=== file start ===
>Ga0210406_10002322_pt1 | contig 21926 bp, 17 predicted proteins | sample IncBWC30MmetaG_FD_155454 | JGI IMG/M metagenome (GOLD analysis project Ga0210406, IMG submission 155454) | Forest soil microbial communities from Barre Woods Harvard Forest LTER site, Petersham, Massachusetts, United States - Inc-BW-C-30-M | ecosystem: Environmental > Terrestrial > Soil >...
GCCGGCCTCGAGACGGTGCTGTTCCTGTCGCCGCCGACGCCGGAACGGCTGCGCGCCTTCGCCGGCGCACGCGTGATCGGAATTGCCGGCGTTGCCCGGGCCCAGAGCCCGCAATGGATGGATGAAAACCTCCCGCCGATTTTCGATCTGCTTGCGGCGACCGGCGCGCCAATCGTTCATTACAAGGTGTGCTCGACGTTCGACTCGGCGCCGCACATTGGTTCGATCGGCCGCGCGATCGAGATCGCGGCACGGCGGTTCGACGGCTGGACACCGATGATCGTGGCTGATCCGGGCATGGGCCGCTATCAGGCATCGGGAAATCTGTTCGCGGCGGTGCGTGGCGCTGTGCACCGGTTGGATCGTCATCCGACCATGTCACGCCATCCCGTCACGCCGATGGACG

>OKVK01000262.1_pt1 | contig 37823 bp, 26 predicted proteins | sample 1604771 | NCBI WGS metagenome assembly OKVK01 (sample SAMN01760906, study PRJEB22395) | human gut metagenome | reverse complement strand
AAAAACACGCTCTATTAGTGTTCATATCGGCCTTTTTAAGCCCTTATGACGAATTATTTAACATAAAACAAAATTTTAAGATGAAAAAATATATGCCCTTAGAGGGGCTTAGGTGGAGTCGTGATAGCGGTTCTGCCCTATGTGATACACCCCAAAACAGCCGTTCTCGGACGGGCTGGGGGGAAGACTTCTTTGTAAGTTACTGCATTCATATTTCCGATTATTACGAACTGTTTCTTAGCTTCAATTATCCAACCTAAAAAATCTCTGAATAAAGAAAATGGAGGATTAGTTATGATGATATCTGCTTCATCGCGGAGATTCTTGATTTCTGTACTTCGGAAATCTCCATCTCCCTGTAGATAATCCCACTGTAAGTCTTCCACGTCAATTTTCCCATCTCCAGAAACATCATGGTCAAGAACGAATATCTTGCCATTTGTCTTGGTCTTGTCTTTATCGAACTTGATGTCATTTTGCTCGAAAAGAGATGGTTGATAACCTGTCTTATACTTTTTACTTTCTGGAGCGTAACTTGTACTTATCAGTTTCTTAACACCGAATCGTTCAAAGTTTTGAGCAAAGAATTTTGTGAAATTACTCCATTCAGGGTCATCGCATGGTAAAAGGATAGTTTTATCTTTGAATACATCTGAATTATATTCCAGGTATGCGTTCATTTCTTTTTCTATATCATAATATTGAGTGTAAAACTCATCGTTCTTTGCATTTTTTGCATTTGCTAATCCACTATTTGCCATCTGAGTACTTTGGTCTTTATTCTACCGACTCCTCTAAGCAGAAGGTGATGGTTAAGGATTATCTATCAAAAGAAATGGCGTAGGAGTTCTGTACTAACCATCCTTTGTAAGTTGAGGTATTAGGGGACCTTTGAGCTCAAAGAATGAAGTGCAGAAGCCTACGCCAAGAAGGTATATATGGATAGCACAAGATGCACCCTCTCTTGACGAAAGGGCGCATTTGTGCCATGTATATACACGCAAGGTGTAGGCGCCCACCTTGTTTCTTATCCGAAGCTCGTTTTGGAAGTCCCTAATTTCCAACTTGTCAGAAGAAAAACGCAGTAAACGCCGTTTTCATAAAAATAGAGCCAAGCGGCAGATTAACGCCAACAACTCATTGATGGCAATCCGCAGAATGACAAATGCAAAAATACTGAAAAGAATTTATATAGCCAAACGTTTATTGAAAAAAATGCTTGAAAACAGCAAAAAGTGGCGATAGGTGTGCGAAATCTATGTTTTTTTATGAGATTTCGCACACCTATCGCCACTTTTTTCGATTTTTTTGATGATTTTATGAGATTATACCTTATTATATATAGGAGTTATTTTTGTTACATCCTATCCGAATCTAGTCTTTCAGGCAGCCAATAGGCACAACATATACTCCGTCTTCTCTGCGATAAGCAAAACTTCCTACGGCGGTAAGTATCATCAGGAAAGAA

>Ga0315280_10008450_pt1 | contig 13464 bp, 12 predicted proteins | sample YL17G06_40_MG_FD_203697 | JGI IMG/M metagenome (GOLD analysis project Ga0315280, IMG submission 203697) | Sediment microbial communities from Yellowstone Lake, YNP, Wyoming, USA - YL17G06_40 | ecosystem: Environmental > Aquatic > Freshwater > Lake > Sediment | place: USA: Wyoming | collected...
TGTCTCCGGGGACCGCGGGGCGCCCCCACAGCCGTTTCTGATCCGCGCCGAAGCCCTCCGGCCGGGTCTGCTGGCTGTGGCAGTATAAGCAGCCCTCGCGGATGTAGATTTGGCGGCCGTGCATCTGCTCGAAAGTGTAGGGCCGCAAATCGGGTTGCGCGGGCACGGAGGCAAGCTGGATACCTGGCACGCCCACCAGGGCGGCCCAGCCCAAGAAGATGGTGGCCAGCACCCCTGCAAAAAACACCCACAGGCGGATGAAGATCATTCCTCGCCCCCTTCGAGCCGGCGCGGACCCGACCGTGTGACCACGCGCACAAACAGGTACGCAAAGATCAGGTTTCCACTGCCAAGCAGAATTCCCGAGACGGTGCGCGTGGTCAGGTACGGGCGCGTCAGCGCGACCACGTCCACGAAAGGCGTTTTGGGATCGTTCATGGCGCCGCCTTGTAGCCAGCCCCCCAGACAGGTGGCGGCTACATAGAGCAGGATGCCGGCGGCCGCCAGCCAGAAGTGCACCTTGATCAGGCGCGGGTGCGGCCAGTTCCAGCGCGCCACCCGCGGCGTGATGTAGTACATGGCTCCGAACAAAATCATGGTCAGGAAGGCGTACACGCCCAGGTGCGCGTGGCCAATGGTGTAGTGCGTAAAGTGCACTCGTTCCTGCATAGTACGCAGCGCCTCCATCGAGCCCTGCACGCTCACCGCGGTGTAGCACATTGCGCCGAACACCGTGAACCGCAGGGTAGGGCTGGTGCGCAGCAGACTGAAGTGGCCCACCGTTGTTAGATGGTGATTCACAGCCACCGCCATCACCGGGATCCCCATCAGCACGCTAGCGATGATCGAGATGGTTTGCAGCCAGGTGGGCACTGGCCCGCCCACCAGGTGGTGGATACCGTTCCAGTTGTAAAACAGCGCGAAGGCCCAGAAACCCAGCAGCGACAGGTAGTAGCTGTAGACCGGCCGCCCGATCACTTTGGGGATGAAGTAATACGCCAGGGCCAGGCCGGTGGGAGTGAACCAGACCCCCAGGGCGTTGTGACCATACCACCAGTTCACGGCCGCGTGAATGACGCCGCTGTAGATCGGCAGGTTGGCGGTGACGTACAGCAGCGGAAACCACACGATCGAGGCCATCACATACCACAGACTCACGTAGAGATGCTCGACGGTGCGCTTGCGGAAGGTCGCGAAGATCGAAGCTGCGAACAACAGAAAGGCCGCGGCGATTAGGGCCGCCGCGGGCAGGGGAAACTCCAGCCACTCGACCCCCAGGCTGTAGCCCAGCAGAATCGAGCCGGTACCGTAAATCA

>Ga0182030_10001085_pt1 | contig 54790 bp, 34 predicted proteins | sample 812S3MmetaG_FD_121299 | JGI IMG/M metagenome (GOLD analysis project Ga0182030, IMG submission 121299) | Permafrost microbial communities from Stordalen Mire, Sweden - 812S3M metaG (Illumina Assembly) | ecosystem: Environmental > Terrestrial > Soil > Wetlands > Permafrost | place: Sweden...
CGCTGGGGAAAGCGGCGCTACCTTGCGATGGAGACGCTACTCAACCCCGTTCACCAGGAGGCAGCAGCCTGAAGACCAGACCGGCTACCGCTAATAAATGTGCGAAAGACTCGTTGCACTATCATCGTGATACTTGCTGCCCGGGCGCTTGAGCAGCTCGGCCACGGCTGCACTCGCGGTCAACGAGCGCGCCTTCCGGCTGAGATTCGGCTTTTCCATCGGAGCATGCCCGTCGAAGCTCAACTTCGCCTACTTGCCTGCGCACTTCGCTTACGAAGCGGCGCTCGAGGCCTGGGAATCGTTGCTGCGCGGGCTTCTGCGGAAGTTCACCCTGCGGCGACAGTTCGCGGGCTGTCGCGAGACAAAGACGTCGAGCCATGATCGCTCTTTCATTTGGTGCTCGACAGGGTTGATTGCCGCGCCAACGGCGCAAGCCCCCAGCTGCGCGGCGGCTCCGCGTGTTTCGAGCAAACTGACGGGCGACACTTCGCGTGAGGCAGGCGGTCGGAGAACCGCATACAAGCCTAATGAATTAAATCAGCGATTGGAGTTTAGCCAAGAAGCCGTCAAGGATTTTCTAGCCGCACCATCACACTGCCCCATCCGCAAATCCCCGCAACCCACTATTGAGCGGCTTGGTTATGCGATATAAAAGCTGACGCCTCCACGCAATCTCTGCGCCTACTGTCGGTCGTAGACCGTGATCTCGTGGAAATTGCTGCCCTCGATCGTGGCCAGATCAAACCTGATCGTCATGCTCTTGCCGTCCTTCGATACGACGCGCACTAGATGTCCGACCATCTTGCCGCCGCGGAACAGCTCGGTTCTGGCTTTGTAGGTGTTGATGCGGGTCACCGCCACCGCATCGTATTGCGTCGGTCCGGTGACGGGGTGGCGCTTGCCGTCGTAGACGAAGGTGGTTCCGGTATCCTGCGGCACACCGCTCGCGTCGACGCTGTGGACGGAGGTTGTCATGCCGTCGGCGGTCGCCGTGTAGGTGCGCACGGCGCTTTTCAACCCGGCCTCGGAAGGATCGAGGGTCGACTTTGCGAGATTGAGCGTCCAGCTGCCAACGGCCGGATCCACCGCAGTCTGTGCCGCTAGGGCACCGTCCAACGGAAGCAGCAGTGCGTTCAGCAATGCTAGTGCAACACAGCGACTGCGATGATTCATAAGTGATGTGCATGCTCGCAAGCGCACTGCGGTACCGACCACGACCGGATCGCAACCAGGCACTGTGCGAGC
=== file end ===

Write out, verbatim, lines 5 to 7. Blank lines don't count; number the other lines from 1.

>Ga0315280_10008450_pt1 | contig 13464 bp, 12 predicted proteins | sample YL17G06_40_MG_FD_203697 | JGI IMG/M metagenome (GOLD analysis project Ga0315280, IMG submission 203697) | Sediment microbial communities from Yellowstone Lake, YNP, Wyoming, USA - YL17G06_40 | ecosystem: Environmental > Aquatic > Freshwater > Lake > Sediment | place: USA: Wyoming | collected...
TGTCTCCGGGGACCGCGGGGCGCCCCCACAGCCGTTTCTGATCCGCGCCGAAGCCCTCCGGCCGGGTCTGCTGGCTGTGGCAGTATAAGCAGCCCTCGCGGATGTAGATTTGGCGGCCGTGCATCTGCTCGAAAGTGTAGGGCCGCAAATCGGGTTGCGCGGGCACGGAGGCAAGCTGGATACCTGGCACGCCCACCAGGGCGGCCCAGCCCAAGAAGATGGTGGCCAGCACCCCTGCAAAAAACACCCACAGGCGGATGAAGATCATTCCTCGCCCCCTTCGAGCCGGCGCGGACCCGACCGTGTGACCACGCGCACAAACAGGTACGCAAAGATCAGGTTTCCACTGCCAAGCAGAATTCCCGAGACGGTGCGCGTGGTCAGGTACGGGCGCGTCAGCGCGACCACGTCCACGAAAGGCGTTTTGGGATCGTTCATGGCGCCGCCTTGTAGCCAGCCCCCCAGACAGGTGGCGGCTACATAGAGCAGGATGCCGGCGGCCGCCAGCCAGAAGTGCACCTTGATCAGGCGCGGGTGCGGCCAGTTCCAGCGCGCCACCCGCGGCGTGATGTAGTACATGGCTCCGAACAAAATCATGGTCAGGAAGGCGTACACGCCCAGGTGCGCGTGGCCAATGGTGTAGTGCGTAAAGTGCACTCGTTCCTGCATAGTACGCAGCGCCTCCATCGAGCCCTGCACGCTCACCGCGGTGTAGCACATTGCGCCGAACACCGTGAACCGCAGGGTAGGGCTGGTGCGCAGCAGACTGAAGTGGCCCACCGTTGTTAGATGGTGATTCACAGCCACCGCCATCACCGGGATCCCCATCAGCACGCTAGCGATGATCGAGATGGTTTGCAGCCAGGTGGGCACTGGCCCGCCCACCAGGTGGTGGATACCGTTCCAGTTGTAAAACAGCGCGAAGGCCCAGAAACCCAGCAGCGACAGGTAGTAGCTGTAGACCGGCCGCCCGATCACTTTGGGGATGAAGTAATACGCCAGGGCCAGGCCGGTGGGAGTGAACCAGACCCCCAGGGCGTTGTGACCATACCACCAGTTCACGGCCGCGTGAATGACGCCGCTGTAGATCGGCAGGTTGGCGGTGACGTACAGCAGCGGAAACCACACGATCGAGGCCATCACATACCACAGACTCACGTAGAGATGCTCGACGGTGCGCTTGCGGAAGGTCGCGAAGATCGAAGCTGCGAACAACAGAAAGGCCGCGGCGATTAGGGCCGCCGCGGGCAGGGGAAACTCCAGCCACTCGACCCCCAGGCTGTAGCCCAGCAGAATCGAGCCGGTACCGTAAATCA

>Ga0182030_10001085_pt1 | contig 54790 bp, 34 predicted proteins | sample 812S3MmetaG_FD_121299 | JGI IMG/M metagenome (GOLD analysis project Ga0182030, IMG submission 121299) | Permafrost microbial communities from Stordalen Mire, Sweden - 812S3M metaG (Illumina Assembly) | ecosystem: Environmental > Terrestrial > Soil > Wetlands > Permafrost | place: Sweden...